HEALTH

Bausch & Lomb appoints new VP and global president, vision care

BY Michael Johnsen

ROCHESTER, N.Y. Bausch & Lomb on Monday named Peter Valenti corporate VP and global president, vision care, effective July 1.

Valenti replaces Stuart Heap, who has chosen to step down from his current role with B&L for personal reasons, effective June 30. Heap will remain an active strategic advisor to the company.

“[Valenti] possesses a mix of deep leadership experience, healthcare and eye health expertise, and has already made significant contributions to helping grow the B&L business during his brief tenure,” stated Gerald Ostrov, B&L chairman and CEO. “At the same time, we thank [Heap] for his significant contributions to the company as he chooses to spend more time with his family.”

Valenti joined B&L in January 2009 as president, North America, vision care. Before being named to that role, Valenti served as VP and GM, surgical devices (U.S.), for Covidien, where he led the U.S. sales and marketing strategy for the $1 billion product portfolio from 2007 to 2008.

In conjunction with Valenti’s transition to his new role, the company has named Steven Robins as president, North America, vision care.

Robins joins B&L with approximately two decades of consumer healthcare experience at leading companies such as Johnson & Johnson, Pfizer and Warner Lambert. Most recently, he was GM, Johnson & Johnson Consumer Healthcare Canada, and a VP of the Johnson & Johnson Consumer Group, with responsibility for a number of health and beauty brands such as Listerine, Reach, Band-Aid, Stayfree and Purell.

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Food intake may contribute more to obesity than lack of exercise, study suggests

BY Alaric DeArment

AMSTERDAM Conventional wisdom has it that the American obesity epidemic results from lack of exercise, but a study presented in the Netherlands Friday suggests otherwise.

The study, led by researchers in Australia and presented at the 17th European Congress on Obesity in Amsterdam, indicates that while exercise remains important, the main cause of the obesity epidemic is that Americans eat too much.

“To return to the average weights of the 1970s, we would need to reverse the increased food intake of about 350 calories a day for children and 500 calories a day for adults,” lead study author Boyd Swinburn of Australia’s Deakin University said in a statement. That would mean eliminating a can of soda or small portion of French fries from a child’s diet or a large hamburger from an adult’s.

The researchers started by testing 1,399 adults and 963 children to find how many calories they burn on an average day. They combined those results with national food supply data on how much food Americans ate between the 1970s and early 2000s. They then calculated how much weight they would expect Americans to have gained in the 30-year period if food intake were the sole influence, using national survey data that recorded the weight of Americans during that period.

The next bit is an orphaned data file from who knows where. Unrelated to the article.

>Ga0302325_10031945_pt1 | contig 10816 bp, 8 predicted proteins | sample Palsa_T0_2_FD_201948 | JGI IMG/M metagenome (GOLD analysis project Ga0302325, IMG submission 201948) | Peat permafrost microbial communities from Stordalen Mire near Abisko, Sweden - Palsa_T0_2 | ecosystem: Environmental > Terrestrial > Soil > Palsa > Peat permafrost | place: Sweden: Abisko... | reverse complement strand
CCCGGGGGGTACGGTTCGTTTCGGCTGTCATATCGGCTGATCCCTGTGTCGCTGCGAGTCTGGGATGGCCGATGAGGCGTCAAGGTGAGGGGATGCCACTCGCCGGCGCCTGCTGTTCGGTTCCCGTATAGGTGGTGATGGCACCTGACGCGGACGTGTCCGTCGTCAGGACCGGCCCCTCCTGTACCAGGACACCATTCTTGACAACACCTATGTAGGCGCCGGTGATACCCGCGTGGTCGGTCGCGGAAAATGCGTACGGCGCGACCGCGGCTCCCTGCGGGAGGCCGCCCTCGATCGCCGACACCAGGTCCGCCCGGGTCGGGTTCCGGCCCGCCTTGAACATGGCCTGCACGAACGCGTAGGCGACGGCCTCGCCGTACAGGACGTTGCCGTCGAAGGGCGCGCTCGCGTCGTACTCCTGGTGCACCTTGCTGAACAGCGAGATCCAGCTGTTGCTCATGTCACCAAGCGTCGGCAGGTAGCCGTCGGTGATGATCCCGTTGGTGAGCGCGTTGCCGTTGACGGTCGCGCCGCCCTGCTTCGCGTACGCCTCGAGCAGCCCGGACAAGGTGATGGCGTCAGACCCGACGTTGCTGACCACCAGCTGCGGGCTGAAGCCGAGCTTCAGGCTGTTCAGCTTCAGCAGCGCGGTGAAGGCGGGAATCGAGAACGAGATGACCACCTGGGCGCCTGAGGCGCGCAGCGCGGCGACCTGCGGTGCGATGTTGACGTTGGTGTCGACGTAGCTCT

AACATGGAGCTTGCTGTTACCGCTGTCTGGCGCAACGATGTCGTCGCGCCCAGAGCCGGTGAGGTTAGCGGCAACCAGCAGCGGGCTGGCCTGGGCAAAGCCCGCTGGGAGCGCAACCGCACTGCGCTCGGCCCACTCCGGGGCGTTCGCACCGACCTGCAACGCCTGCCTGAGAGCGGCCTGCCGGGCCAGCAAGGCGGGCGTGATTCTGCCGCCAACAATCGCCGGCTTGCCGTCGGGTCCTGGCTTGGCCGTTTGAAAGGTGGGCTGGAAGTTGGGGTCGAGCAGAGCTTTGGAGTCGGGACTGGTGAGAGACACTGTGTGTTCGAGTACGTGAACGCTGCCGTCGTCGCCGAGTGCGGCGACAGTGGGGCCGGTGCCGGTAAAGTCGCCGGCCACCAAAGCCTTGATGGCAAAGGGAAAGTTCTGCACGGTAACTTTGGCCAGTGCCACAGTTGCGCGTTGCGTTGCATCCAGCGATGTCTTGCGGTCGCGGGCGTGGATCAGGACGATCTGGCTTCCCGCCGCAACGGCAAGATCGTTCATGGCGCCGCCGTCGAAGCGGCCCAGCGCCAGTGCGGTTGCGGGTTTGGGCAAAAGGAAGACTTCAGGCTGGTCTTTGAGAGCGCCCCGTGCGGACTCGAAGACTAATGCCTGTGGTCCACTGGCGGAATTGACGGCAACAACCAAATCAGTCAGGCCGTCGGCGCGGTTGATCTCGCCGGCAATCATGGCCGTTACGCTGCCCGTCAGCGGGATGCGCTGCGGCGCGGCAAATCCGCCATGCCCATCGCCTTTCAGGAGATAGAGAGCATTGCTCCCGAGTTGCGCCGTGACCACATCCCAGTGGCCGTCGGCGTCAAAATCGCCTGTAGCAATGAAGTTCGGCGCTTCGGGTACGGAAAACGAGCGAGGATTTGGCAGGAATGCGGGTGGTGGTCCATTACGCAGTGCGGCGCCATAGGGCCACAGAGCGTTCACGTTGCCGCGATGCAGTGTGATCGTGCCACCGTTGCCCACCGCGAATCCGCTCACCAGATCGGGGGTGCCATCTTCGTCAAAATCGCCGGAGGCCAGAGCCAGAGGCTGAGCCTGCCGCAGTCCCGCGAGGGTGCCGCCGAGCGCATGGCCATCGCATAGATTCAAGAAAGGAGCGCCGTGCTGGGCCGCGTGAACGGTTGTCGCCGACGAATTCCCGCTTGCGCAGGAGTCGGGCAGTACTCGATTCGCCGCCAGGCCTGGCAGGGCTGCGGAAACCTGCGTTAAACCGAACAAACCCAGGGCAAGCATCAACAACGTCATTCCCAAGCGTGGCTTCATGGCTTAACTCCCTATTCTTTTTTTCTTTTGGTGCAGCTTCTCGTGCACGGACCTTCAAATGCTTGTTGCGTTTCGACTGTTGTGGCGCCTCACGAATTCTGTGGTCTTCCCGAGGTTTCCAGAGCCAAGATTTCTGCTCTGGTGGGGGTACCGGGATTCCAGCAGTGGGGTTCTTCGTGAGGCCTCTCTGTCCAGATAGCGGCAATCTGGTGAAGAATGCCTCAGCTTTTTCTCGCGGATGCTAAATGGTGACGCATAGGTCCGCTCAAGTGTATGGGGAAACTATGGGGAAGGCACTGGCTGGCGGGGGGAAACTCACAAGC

“For adults, we predicted that they would be 10.8 kg heavier, but in fact they were 8.6 kg heavier,” Swinburn said. “That suggests that excess food intake still explains the weight gain, but that they may have been increases in physical activity over the 30 years that have blunted what would otherwise have been a higher weight gain.”

According to the Centers for Disease Control and Prevention, more than 30% of American adults are obese, which health experts define as having a body mass index of 30 or greater.

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Study: Taking probiotics during pregnancy may reduce obesity risk after birth

BY Michael Johnsen

LONDON One year after giving birth, women are less likely to have the most dangerous kind of obesity if they had been given probiotics from the first trimester of pregnancy, according to new research released Thursday by the European Association for the Study of Obesity.

“The results of our study, the first to demonstrate the impact of probiotics-supplemented dietary counselling on adiposity, were encouraging,” stated Kirsi Laitinen, a nutritionist and senior lecturer at the University of Turku in Finland, who presented her findings May 7 at the European Congress on Obesity. “The women who got the probiotics fared best. One year after childbirth, they had the lowest levels of central obesity as well as the lowest body fat percentage.

“Central obesity, where overall obesity is combined with a particularly fat belly, is considered especially unhealthy,” Laitinen said. “We found it in 25% of the women who had received the probiotics along with dietary counseling, compared with 43% in the women who received diet advice alone.”

Laitinen said further research is needed to confirm the potential role of probiotics in fighting obesity. One of the limitations of the study was that it did not control for the mothers’ weight before pregnancy, which may influence how fat they later become.

“The advantage of studying pregnant women to investigate the potential link between probiotics and obesity is that it allows us to see the effects not only in the women, but also in their children,” she said. “Particularly during pregnancy, the impacts of obesity can be immense, with the effects seen both in the mother and the child. Bacteria are passed from mother to child through the birth canal, as well as through breast milk and research indicates that early nutrition may influence the risk of obesity later in life. There is growing evidence that this approach might open a new angle on the fight against obesity, either through prevention or treatment.”

Latinen’s study was funded by the Social Insurance Institution of Finland, the Academy of Finland and the Sigrid Juselius Foundation, a Finnish medical research charity.

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